Indian Bay Leaves: At a Glance
Tej Patta, or Indian bay leaves, means pungent leaf or Malabar leaf. The leaf’s Latin name is Cinnamomum tamala, and it is part of the Lauraceae family.
The Indian bay leaf is found on the Cassia plant. Although it is often confused with the commonly used European Laurel bay leaf, it is actually quite different in both flavor and appearance. The leaf is an olive green color with three veins traveling down its length. Making it even more unique is its cinnamon, clove-like flavor.
Cooking with Indian Bay Leaves
Indian bay leaves are a common spice used in North Indian cooking. They are a staple ingredient in Moghul or Mughlai dishes as well as in the cuisine of the Terai area. They are used most frequently to flavor curries, rice, soups, stews, and meats. They are primarily used in the following forms:
- Whole: Whole Indian bay leaves can be used in just about any dish to immerse its flavor. These whole leaves are often used in the famous Moghul cuisine, biryani. Biryani is a standard Indian mixed rice dish that boasts of Indian flavors and cooking styles. Although using the Indian Bay leaf whole does not provide as much flavor as other alternatives, it does make it easier to remove the leaves prior to serving.
- Ground or Crushed: Cooking with ground or crushed bay leaves is the best way to take advantage of the spice’s unique fragrance and flavor; however, it makes removing the spice, when necessary, more difficult. A great way to enhance the flavor while avoiding the hassle of removal is to place the ground or crushed leaves in a muslin bag or tea infuser. Some spice mixes, such as kashmiri garam masala, call for ground or crushed bay leaves that do not need to be removed. This spice mix is then used to make other Moghul cuisines such as Kashmiri stew. The leaves can be easily ground in an automatic grinder or crushed using a mortar and pestle.
Indian Bay Leaves: History and Origination
The Indian bay leaf originated on the Southern slopes of the Himalayas and the mountains of North Eastern India. In ancient times, this leaf was used for its medicinal qualities. It also played a large role in the medieval times as a medicinal plant. The early Indians used many plants, including the Indian bay leaf, for both culinary and medicinal purposes. It is believed to have anti-inflammatory, antifungal, antibacterial, and antioxidant properties.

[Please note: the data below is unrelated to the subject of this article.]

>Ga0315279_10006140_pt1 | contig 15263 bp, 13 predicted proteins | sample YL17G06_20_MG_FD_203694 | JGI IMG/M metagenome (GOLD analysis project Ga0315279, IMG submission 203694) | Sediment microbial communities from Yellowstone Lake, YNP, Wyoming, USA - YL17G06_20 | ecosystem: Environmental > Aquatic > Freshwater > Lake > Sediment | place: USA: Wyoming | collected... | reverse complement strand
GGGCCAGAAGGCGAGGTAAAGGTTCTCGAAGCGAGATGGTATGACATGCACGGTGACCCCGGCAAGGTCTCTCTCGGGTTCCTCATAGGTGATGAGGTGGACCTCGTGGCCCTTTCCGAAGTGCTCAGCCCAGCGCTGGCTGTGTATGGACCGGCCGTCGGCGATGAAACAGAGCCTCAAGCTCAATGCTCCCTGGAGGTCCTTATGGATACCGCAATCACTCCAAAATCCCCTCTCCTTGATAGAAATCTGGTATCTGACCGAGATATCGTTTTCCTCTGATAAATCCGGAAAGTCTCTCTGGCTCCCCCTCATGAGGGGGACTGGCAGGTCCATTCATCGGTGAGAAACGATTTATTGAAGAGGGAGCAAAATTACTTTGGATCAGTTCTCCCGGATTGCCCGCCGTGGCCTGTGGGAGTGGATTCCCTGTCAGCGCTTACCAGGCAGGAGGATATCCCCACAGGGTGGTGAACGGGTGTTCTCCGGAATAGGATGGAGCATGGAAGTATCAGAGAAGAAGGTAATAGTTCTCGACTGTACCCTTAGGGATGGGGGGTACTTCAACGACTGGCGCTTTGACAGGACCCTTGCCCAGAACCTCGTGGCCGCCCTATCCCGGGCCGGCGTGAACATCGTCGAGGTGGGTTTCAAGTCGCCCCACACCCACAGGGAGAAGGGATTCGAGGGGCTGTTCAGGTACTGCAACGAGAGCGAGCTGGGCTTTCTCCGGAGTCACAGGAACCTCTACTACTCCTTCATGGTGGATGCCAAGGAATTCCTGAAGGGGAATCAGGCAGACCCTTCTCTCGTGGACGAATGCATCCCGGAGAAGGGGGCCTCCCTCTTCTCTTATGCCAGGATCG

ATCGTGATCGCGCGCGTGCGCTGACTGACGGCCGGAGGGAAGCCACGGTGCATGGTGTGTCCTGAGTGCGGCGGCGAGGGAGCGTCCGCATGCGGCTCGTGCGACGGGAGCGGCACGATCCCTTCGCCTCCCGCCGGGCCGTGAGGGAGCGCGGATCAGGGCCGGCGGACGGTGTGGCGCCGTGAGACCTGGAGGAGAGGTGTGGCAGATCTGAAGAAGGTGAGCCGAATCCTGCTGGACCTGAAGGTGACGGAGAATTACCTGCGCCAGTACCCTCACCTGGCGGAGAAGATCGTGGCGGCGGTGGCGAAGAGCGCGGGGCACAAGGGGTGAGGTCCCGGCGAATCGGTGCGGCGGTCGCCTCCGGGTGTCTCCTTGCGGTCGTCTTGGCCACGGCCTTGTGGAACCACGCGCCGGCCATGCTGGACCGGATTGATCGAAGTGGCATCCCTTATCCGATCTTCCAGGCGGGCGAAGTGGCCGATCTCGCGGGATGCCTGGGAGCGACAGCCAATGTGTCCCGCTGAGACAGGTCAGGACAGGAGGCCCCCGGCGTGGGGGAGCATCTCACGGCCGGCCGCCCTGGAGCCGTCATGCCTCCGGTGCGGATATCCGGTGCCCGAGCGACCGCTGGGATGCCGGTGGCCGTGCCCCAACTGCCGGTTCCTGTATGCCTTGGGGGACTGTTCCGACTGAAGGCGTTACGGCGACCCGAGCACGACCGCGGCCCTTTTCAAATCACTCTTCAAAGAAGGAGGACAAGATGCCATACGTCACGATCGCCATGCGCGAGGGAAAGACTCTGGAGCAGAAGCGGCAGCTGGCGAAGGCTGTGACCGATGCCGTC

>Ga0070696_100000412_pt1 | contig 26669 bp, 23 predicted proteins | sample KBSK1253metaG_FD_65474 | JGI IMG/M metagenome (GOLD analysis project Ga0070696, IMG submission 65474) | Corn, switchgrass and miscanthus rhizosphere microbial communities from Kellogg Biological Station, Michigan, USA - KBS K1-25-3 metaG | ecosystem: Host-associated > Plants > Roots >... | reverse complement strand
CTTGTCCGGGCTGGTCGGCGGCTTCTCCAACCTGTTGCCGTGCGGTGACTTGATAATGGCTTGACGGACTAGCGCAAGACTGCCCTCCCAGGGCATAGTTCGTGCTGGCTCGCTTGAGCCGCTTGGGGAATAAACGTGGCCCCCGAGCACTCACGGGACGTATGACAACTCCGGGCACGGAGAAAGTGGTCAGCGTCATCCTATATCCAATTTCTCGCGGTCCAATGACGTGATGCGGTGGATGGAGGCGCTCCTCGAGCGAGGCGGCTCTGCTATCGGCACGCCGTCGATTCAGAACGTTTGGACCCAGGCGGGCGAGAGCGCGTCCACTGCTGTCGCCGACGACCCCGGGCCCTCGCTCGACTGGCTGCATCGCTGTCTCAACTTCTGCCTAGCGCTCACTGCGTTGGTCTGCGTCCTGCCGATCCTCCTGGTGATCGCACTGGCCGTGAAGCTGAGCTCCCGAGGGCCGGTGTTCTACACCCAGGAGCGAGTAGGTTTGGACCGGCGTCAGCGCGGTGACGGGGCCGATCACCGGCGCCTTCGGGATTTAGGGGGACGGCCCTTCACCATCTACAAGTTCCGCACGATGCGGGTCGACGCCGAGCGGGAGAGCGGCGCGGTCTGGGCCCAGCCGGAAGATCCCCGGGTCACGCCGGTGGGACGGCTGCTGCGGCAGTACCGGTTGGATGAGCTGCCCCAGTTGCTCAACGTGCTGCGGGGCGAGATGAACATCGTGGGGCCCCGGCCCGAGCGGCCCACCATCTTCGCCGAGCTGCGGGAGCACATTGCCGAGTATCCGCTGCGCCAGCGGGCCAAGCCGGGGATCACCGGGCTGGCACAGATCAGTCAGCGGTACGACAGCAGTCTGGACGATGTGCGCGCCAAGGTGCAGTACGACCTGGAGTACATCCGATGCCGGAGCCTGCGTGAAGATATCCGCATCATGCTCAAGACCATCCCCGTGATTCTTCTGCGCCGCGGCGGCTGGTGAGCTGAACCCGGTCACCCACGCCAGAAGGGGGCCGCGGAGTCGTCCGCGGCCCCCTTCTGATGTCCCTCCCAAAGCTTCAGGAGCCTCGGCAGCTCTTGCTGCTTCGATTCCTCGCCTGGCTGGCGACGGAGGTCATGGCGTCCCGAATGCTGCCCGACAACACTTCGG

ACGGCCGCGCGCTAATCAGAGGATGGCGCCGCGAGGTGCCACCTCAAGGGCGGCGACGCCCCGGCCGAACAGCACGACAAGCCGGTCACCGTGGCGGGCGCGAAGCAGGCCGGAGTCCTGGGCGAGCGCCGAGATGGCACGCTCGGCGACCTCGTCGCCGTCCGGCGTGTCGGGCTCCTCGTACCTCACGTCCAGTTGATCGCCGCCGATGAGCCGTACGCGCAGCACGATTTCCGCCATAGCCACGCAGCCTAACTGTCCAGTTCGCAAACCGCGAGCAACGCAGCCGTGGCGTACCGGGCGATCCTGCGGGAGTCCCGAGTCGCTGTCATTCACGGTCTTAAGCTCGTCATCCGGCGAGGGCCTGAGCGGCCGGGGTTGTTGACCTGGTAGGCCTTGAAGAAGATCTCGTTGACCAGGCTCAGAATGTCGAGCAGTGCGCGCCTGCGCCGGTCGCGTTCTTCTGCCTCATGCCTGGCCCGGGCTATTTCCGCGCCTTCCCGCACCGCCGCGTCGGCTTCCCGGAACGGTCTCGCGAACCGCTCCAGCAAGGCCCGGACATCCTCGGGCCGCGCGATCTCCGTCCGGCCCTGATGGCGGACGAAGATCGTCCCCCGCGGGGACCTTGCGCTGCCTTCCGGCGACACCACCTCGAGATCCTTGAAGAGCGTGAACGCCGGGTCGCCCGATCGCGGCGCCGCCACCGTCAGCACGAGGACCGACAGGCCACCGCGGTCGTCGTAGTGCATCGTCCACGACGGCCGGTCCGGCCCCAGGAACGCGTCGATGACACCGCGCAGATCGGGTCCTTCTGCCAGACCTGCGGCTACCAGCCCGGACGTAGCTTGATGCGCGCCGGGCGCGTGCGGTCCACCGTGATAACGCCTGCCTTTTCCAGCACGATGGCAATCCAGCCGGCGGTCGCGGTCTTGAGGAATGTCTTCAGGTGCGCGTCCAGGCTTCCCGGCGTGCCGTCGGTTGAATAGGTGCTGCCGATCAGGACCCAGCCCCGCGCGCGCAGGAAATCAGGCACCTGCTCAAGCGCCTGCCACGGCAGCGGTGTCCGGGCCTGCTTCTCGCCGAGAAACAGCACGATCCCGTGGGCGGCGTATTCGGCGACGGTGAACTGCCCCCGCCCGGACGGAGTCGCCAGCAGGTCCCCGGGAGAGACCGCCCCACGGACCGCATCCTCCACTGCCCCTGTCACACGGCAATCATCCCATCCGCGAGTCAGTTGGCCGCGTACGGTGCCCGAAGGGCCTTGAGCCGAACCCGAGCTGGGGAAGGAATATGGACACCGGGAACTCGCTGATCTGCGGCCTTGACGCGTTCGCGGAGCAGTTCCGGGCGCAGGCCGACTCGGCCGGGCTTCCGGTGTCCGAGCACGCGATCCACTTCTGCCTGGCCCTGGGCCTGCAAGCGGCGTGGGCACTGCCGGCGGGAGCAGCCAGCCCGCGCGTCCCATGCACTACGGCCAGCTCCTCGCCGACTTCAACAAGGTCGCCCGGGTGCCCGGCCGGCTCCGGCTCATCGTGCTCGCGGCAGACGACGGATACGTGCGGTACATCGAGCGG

Cultivation of Indian Bay Leaves
Indian bay leaves grow wild in Nepal, Bhutan, Burma, and the mountains of North Eastern India; however, cultivation of this plant is mostly done in Arabia, America, and Europe. The tree that the leaves are found on can grow up to 70 feet tall and thrives best in a warm, moist climate similar to the Mediterranean area. It also needs a lot of sunlight. The tree can be cultivated both outdoors and indoors; however, when outside, the soil should not drop below 25 degrees Fahrenheit. When grown indoors, the temperature must be strictly controlled because abrupt changes could kill the tree.
The Indian bay leaf can be propagated using four to five inches of the leaf’s stem. The best time of the year to propagate the plant is at the end of the summer season. It is important that the stem cuttings be cared for properly and kept in a humid environment.
Harvesting can begin after about two years. After hand-picking the leaves, they should be dried prior to use because the flavor of a fresh Indian bay leaf is quite bitter. The drying time should take between five and six days. It is also best to pick the biggest leaves because of the older the leaf, the bolder the flavor. Once the leaves are ready to be stored, they should be kept in an airtight container away from light and heat. When stored properly, they will last for over two years.
About Our Indian Bay Leaves
Here at Burma Spice, we want to make sure you’re satisfied by giving you exactly what you’re looking for when it comes to appearance, size, and most importantly, flavor. Our Indian bay leaves, or Tej Patta, are grown in Nepal. This means that they are cultivated in their original, ideal environment where their trees can thrive and grow to provide the best flavored Indian bay leaves available.
We offer various packaging to ensure that you can find the size and style that’s right for you. If you like to use your spices as decor, the one-ounce glass bottle is the choice for you. If your kitchen has limited space, choose between the three or five-ounce resealable rice paper bags. If you own a restaurant or work in a professional kitchen, then the 20 or 40-ounce jars will be your best option.